By Padraic Halpin
DUBLIN, Aug 5 – Bank of Ireland shares rose as much as 10% on Wednesday as signs of recovery from the coronavirus crisis outweighed a first-half pretax loss of 669 million euros ($790 million).
Ireland’s largest bank by assets put aside 937 million euros mainly to cover likely losses from 105,000 loan repayment breaks for customers hit by the crisis, making up the bulk of what it called a prudent charge of between 1.1 billion euros and 1.3 billion expected during 2020.
It also introduced a voluntary redundancy scheme as part of medium-term plans to cut staff numbers to below 9,000 from 10,340 at the end of June, a move strongly criticised by unions at a time when 16.7% of the workforce is temporarily or permanently unemployed.
Davy Stockbrokers analysts said that although the impairments were much higher than forecast they appeared to be front-loaded and pointed to a 2020 income outlook that was better than indicated in the first quarter.
“We’re cautiously optimistic that we’re beginning to see green shoots,” Chief Financial Officer Myles O’Grady told Reuters, pointing to a 25% year-on-year jump in Irish mortgage applications in July and a 6% month-on-month rise in business loan volumes.
“It’s all premised on there not being another lockdown but it does seem like things are picking up for a recovery as we get towards the end of the year and into 2021,” O’Grady said.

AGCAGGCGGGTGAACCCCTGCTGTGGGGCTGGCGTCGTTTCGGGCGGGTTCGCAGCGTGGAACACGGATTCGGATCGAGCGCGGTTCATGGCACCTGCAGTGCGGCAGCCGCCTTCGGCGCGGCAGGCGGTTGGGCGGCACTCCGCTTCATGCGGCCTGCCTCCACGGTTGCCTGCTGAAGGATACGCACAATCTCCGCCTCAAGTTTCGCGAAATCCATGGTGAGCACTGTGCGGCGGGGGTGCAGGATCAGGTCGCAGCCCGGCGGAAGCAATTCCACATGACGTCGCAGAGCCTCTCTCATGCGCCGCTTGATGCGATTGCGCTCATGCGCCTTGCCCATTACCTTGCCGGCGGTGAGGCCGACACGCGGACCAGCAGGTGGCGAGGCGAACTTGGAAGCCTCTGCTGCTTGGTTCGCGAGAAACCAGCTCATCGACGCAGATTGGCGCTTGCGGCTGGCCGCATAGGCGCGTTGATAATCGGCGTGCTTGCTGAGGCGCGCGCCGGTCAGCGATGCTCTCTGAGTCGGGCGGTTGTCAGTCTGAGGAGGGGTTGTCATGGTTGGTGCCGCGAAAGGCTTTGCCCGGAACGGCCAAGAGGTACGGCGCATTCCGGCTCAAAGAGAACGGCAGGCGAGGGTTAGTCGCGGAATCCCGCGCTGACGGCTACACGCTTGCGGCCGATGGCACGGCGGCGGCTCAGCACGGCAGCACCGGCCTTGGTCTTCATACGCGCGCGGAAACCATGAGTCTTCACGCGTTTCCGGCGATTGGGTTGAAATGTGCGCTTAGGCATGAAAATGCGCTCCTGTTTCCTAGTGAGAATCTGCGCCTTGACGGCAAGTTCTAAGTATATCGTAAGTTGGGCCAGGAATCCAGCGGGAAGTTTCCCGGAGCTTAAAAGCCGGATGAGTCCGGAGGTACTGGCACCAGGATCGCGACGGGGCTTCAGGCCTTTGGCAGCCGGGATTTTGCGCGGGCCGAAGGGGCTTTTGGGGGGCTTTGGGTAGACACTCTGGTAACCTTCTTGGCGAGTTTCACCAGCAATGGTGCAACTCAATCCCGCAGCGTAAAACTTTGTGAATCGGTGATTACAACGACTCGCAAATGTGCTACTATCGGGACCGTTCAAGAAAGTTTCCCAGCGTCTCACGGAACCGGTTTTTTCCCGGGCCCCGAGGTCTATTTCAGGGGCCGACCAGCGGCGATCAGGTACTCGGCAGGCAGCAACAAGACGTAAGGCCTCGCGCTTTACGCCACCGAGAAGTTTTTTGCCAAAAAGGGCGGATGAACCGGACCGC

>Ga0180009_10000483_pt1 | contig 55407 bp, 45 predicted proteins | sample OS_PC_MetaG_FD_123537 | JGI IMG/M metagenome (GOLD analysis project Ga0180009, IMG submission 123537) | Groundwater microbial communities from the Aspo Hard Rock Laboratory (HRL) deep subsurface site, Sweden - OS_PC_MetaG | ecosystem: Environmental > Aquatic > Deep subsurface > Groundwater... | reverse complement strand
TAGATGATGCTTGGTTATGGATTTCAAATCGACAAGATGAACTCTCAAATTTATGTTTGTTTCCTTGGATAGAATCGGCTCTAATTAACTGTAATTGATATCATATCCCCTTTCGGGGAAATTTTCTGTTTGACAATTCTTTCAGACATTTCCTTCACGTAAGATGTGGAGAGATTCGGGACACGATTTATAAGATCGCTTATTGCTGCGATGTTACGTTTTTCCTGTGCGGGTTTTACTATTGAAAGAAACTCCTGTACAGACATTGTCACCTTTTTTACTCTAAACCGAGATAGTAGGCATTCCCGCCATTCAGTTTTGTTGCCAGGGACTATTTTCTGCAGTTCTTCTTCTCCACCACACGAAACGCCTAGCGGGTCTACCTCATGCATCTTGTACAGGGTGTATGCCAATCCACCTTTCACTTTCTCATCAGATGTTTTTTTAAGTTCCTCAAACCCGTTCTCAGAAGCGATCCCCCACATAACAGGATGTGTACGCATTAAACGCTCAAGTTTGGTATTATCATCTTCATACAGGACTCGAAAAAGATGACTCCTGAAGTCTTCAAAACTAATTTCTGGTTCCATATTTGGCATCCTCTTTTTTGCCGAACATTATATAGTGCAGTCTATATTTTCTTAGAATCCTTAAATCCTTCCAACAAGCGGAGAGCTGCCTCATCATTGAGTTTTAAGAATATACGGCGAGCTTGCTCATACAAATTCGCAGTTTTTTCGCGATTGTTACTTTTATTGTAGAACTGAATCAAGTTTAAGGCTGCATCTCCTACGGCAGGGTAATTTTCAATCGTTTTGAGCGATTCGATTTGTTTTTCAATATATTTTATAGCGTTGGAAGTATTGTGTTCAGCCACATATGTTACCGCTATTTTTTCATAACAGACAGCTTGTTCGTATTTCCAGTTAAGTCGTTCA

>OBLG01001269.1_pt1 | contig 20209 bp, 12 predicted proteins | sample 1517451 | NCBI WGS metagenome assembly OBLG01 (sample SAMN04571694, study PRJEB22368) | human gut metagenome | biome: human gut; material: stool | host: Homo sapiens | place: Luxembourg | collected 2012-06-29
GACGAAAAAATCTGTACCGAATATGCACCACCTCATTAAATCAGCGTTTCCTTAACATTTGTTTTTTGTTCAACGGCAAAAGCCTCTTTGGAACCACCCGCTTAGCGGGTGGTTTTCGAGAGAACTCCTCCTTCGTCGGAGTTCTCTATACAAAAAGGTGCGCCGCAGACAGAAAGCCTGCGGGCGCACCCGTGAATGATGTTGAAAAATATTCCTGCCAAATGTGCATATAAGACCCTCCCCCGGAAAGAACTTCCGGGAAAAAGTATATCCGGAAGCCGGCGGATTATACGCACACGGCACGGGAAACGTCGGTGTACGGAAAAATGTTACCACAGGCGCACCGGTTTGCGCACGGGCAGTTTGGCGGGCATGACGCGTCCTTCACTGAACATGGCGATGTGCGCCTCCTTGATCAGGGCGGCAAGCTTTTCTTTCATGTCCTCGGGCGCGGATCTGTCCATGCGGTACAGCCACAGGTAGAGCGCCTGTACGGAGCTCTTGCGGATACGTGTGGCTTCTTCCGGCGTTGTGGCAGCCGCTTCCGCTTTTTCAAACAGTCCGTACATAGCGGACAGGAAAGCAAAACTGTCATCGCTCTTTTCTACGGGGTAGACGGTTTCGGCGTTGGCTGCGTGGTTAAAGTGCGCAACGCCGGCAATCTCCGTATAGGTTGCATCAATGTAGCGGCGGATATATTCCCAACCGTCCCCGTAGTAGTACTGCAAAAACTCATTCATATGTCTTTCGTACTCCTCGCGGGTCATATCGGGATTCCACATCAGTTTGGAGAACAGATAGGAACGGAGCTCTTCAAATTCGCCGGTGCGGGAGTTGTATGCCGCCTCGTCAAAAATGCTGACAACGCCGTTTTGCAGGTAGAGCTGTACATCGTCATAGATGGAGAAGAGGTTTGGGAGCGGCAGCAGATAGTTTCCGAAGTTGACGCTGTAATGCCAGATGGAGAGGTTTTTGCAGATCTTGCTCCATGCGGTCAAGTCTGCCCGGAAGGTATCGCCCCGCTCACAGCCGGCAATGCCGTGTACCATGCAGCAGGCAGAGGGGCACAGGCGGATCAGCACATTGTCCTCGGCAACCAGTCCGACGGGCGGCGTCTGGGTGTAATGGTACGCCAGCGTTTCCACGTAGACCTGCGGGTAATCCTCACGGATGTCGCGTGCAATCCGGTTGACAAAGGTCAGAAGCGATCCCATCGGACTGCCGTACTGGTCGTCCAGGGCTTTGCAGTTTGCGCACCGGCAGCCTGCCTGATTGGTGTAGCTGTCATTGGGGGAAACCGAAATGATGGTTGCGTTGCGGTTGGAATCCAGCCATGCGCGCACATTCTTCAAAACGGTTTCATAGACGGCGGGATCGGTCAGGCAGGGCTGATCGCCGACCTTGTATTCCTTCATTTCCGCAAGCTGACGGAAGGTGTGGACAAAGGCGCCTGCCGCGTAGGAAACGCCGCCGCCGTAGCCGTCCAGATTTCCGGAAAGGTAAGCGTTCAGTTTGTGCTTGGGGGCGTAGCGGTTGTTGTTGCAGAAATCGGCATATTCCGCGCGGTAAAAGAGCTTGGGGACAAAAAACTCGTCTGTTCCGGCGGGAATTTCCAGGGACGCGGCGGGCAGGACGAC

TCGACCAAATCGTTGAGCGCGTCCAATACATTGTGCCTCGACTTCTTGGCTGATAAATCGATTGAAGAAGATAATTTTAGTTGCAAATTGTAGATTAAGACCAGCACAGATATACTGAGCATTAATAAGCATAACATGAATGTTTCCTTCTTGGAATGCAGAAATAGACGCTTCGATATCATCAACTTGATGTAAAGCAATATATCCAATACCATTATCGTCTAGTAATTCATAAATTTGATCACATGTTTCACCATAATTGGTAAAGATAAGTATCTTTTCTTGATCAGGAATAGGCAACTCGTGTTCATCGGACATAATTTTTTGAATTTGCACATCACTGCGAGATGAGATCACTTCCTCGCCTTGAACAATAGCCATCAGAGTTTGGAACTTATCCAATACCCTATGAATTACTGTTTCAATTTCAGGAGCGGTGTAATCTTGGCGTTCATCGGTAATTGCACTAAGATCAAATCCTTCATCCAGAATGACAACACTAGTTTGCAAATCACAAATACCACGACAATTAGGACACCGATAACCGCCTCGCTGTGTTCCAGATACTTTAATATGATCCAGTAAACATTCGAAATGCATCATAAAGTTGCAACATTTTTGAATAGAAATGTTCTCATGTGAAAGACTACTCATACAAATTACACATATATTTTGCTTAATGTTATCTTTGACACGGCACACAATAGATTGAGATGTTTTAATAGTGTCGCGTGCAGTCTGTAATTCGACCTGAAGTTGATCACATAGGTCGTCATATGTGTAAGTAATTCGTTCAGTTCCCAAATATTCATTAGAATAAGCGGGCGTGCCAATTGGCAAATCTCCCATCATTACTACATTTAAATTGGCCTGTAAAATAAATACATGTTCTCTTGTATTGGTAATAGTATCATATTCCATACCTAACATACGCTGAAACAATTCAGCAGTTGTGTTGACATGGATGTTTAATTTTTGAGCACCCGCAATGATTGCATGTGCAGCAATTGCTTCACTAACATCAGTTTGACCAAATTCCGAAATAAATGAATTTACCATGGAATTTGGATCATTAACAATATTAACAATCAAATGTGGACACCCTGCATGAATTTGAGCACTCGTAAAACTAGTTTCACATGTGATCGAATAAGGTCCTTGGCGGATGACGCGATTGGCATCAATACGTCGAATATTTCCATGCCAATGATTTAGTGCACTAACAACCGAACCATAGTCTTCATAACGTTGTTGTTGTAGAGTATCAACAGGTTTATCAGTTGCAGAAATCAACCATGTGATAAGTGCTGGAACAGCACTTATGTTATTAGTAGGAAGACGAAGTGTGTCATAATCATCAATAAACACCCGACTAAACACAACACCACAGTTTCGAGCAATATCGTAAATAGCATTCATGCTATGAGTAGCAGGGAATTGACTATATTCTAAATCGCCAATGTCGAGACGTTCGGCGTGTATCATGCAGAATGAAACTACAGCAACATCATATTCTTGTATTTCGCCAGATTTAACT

The bank’s shares pared initial gains to be up 4.2% by 1300 GMT, versus a 0.8% rise in the wider market. Allied Irish Banks rose 3.9% ahead of its interim results on Thursday.
Bank of Ireland put 63,000 payment breaks in place in the United Kingdom, where it is the biggest Irish lender and where it announced further restructuring to shrink its balance sheet.
Most UK breaks were for smaller consumer loans and O’Grady said 33% of impacted mortgage customers had extended the initial three-month holiday.
In Ireland, 54% of affected mortgage customers sought to extend the break to six months. Smaller rivals permanent tsb and NatWest Group’s Ulster Bank have reported a similar level.
Bank of Ireland, which made a pretax profit of 376 million euros in the same period last year, said its core Tier 1 capital ratio, a key measure of financial strength, rose to 13.6% from 13.5% at the end of March, above the minimum requirement of 9.27%.
It also cut costs by 3% year-on-year.
($1 = 0.8472 euros) (Reporting by Padraic Halpin Editing by Alexander Smith and David Holmes)